In some countries, PEPFAR and the Global Fund provide 90% of total funding for responses to HIV, yet the planning and implementation processes of the two donors are not always aligned. This is one of the findings of an evaluation of the US President’s Emergency Program for AIDS Relief (PEPFAR) conducted by the US Institute of Medicine.
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The Global Fund and the US President's Emergency Plan for AIDS Relief (PEPFAR) announced on December 1, World AIDS Day, that between them they are now supporting antiretroviral treatment for 1.2 million people living with AIDS. This represents a three-fold increase in the total number of people receiving treatment in low- and middle-income countries since December 2003, and a doubling in the past year.
A key feature of the Global Fund is that it says it is "results-based" - that it can measure the impact that its grants have, and it can prove to its donors that their money is well-spent.
Recently, PEPFAR (the $15 billion US bilateral AIDS program) has had a difficult time coping with some confusions that its published numbers have caused. The experience provides a sobering lesson for the Fund.
The Global Fund board has chosen Ambassador Randall Tobias, head of PEPFAR, the $15 billion US bilateral AIDS program, to serve as Chair of the Global Fund's key Policy and Strategy Committee. The resolution to approve Tobias, which came despite complaints by activist NGOs and a critical editorial in the New York Times, nearly failed to pass as a result of several votes not being received by the deadline.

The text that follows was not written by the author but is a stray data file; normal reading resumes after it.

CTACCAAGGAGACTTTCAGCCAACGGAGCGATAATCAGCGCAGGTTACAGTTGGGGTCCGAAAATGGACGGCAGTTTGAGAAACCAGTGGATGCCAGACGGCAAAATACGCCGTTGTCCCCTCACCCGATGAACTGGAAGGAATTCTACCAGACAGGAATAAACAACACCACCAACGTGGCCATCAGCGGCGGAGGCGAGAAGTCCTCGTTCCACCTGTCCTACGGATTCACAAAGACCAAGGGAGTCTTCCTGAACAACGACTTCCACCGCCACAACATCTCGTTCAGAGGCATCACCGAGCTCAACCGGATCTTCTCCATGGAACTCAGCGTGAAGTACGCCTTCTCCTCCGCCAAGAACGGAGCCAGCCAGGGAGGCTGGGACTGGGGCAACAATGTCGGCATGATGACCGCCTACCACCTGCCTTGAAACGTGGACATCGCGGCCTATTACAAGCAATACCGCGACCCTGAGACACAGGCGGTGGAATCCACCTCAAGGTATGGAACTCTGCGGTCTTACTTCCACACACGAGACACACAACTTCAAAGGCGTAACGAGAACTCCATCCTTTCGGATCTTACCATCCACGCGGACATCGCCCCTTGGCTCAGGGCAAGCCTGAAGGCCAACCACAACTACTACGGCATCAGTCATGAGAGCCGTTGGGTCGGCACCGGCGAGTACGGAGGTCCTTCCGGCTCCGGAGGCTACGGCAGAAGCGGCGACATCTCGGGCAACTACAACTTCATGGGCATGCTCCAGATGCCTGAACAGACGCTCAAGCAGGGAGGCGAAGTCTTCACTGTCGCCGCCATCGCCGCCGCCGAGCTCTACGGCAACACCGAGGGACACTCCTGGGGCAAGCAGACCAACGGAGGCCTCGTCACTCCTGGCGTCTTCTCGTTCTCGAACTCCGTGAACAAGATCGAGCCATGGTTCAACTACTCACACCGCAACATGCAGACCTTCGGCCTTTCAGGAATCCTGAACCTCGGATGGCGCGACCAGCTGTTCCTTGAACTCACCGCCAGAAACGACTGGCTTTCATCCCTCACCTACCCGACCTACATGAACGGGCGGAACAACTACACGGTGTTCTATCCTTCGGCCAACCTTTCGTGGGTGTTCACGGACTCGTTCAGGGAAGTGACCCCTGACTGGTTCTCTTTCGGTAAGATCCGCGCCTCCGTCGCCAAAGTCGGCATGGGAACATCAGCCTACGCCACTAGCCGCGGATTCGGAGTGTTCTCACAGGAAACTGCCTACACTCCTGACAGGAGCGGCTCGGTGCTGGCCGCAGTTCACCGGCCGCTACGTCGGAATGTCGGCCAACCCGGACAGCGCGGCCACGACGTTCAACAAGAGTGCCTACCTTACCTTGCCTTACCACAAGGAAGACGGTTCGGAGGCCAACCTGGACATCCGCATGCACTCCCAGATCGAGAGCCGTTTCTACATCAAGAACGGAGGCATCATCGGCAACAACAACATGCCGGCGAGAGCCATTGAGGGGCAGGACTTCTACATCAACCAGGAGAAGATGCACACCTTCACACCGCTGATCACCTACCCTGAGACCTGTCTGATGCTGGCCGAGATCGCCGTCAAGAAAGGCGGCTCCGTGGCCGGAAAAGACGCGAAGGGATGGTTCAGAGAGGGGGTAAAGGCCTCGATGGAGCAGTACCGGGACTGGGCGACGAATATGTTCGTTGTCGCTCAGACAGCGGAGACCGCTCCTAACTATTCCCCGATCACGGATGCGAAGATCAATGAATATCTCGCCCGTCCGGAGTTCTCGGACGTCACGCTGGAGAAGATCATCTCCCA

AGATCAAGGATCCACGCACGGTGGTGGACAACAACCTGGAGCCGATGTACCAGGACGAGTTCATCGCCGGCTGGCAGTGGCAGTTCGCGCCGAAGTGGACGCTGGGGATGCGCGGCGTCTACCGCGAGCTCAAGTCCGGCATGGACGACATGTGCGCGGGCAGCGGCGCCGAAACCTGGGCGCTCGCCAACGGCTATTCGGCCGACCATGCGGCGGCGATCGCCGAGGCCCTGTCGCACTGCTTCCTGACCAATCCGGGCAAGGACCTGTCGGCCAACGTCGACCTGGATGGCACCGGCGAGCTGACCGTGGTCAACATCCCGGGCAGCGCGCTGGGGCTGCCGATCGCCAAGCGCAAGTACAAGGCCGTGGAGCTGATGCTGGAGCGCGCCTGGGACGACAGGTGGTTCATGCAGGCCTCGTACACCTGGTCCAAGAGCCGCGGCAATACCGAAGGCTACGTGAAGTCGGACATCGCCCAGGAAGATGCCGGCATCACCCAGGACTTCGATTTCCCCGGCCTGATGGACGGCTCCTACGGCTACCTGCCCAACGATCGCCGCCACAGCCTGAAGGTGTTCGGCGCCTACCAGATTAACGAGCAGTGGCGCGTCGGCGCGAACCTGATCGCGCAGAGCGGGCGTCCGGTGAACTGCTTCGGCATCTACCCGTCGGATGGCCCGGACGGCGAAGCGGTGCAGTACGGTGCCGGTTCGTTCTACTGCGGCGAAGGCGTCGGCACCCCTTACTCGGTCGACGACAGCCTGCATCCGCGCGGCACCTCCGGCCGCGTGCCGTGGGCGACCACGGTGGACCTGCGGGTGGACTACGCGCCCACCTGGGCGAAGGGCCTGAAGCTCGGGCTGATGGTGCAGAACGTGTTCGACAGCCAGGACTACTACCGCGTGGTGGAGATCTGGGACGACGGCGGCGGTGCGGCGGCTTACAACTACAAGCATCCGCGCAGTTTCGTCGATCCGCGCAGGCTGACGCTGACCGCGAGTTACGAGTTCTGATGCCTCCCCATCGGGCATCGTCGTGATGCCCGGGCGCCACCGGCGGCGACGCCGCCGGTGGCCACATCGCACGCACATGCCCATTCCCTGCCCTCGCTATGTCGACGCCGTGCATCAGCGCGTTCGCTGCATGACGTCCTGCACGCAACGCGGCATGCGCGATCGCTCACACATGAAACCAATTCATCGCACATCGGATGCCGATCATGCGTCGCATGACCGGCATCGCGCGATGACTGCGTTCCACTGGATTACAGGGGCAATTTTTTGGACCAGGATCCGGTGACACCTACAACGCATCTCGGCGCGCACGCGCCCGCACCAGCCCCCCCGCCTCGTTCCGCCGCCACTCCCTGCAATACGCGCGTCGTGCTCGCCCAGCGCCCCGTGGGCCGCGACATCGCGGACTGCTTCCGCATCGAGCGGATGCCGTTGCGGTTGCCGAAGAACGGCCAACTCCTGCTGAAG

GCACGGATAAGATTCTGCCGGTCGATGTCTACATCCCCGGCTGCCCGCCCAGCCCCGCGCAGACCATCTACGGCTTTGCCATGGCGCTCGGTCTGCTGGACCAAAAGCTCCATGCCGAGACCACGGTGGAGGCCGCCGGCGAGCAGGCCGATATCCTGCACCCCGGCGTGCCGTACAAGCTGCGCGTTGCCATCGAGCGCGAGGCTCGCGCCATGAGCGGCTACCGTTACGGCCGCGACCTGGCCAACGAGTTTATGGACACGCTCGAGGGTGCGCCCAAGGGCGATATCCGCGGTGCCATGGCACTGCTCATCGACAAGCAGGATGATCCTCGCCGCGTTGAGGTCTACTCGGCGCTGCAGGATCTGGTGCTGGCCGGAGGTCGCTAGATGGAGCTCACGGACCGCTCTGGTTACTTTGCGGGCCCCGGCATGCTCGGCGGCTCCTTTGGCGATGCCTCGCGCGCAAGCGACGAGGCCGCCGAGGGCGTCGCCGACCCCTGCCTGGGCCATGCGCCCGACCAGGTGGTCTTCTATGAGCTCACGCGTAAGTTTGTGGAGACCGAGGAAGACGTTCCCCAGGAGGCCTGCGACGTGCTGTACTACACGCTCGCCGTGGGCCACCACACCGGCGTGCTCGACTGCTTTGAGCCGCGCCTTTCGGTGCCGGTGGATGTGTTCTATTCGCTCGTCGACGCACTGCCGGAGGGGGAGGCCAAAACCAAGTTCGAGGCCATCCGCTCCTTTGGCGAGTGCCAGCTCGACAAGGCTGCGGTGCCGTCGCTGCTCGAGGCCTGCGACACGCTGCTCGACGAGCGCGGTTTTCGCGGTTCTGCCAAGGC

When you have a donor giving billions of dollars for AIDS, politics inevitably raises its head from time to time. And when you have two such donors, and they're working out how to dance with each other, the politics gets heavier. This has certainly been the case with the Global Fund and the US's PEPFAR program.
The Global Fund and PEPFAR (the US President's fifteen-billion-dollar Emergency Plan for AIDS Relief, led by Ambassador Randall Tobias) have both made some mis-steps in claiming credit for their respective roles in financing the 700,000 people who are now receiving treatment for HIV/AIDS.
The International AIDS Conference, which takes place every two years, ended today. Based this year in Bangkok, the conference was attended by 19,000 people. The Global Fund featured prominently. Thanks in large part to criticisms of President Bush's $15 billion PEPFAR initiative, the Fund was widely and somewhat simplistically portrayed by many as the knight on a shining white horse that could do no wrong.